All About the Electric Wheelchair
George Johann Klein invented the electric-powered wheelchair within the 1950s. Considered as probably the most productive Canadian inventor of the twentieth century, his different notable innovations embrace the microsurgical staple gun, the ZEEP nuclear reactor, the Canadarm, and the Weasel all terrain vehicle. Klein was working for the National Research Council of Canada when he came up with the electric wheelchair which was meant for injured World War II veterans.
In 2005, the primary successfully working electric wheelchair was welcomed back to Canada in the course of the official launch of Klein’s biography in Ottawa. The chair had been given to the federal government of the United States in 1955 in a gesture to demonstrate the commitment of Canada to assist disabled people everywhere in the world. It is now displayed at the Canada Science and Technology Museum.
The electric wheelchair has been dubbed as Canada’s Great Invention. Its development was spurred by the influx of veterans of the Second World War who had become disabled by injuries sustained in battle. The concerted efforts of the National Research Council of Canada, the Canadian Paraplegic Affiliation, and Canada’s Department of Veteran Affairs resulted in an electric motor propelled wheelchair that was actually useful.
Before the advent of this type of wheelchair, quadriplegics had no way to move round by themselves. A little earlier, Canadian Paraplegic Association founder John Counsel had efficiently lobbied the Canadian Government for the mass buy of guide wheelchairs. This helped paraplegic veterans but not quadriplegics. Dr. Klein, in collaboration with medical practitioners, patients, engineers, and scientists, then moved into the breach by originating the idea of the digital wheelchair.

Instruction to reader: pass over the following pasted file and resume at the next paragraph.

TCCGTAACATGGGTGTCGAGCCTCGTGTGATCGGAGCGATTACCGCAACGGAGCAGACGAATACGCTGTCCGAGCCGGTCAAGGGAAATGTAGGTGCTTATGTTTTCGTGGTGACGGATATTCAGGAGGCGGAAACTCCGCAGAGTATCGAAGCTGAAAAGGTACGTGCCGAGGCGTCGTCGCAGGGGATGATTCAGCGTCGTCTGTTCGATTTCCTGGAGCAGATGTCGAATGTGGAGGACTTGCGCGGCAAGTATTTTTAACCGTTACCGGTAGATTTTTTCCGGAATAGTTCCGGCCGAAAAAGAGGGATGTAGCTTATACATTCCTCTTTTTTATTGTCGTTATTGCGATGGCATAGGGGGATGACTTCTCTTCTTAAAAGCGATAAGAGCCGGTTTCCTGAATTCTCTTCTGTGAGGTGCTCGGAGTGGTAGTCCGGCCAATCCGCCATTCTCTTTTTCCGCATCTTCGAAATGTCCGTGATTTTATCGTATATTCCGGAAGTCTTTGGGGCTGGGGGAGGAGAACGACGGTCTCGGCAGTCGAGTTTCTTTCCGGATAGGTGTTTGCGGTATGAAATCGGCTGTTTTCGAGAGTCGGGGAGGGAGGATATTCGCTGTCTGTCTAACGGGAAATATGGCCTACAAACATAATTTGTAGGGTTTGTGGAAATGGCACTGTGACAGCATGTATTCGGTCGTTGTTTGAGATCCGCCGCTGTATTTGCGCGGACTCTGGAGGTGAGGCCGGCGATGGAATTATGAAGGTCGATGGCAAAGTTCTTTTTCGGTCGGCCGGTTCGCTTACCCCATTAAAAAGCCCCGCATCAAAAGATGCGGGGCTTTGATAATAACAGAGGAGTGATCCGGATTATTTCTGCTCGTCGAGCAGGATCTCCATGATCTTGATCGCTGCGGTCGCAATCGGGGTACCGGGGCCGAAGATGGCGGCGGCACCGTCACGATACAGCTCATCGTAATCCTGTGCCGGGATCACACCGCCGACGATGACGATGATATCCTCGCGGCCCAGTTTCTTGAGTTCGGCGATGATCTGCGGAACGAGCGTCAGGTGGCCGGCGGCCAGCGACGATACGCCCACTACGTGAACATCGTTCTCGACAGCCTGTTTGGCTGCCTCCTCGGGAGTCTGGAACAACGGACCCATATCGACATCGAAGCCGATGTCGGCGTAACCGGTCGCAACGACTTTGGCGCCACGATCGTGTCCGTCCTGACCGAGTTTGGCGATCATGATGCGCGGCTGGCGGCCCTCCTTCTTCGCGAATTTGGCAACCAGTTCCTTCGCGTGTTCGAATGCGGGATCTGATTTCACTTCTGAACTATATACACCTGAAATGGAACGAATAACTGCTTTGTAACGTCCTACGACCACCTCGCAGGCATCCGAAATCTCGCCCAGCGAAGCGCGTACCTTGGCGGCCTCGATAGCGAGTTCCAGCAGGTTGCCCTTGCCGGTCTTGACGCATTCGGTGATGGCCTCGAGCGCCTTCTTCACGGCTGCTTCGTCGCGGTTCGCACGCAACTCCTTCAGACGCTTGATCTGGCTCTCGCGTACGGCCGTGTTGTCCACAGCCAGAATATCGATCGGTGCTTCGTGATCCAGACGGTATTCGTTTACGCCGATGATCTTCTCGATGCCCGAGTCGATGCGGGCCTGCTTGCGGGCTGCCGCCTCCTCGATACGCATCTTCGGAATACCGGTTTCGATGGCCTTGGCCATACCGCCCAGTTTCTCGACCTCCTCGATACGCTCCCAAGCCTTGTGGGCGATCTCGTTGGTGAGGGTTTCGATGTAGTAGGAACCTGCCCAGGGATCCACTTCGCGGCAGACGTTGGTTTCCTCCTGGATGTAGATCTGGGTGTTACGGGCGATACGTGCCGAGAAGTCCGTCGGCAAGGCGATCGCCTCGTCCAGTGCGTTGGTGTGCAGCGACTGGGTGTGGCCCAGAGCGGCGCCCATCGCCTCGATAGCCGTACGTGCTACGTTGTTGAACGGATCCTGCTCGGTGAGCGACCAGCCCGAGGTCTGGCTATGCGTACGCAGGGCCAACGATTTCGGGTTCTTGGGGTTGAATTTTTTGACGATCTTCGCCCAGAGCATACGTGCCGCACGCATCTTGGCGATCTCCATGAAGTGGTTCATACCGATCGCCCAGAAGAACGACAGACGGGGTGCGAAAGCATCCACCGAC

Born in Hamilton, Ontario, Canada on August 15, 1904, George Klein turned an Officer of the Order of Canada in 1968 and was later inducted to the Canadian Science and Technology Museum Hall of Fame (in 1995) because of his work on the electric wheel chair and different noteworthy inventions. He died on November four, 1992 in Ottawa on the age of 88 years.
His innovations, nevertheless, keep him alive in the memory of individuals all over the world, particularly of those that are enjoying the independence and mobility that he made attainable by the electric wheelchair. At this time there are numerous adaptations of this kind of wheelchair, which has been custom-made to the different needs of individuals. Rear, centre, entrance wheel and 4 wheel drive variants are presently available.
Initially meant for quadriplegics and invalids who cannot self-propel a handbook wheelchair resulting from certain disabilities, the electric-powered wheelchair is now also prescribed for persons who have cardiovascular conditions. It can be designed for use indoors or outdoors, or for both. There are portable models and full featured “rehab” models. There are kinds which have on-board chargers while others have separate chargers.
The electric wheelchair is managed via joysticks or other kinds of units resembling chin controls or puff/sip scanners. These controllers can regulate not only the chair’s speed and direction but also other functional movements, corresponding to recline, tilt, seat elevation, and leg elevation, that make its occupant able to perform sure motions and activities that may not have been possible otherwise.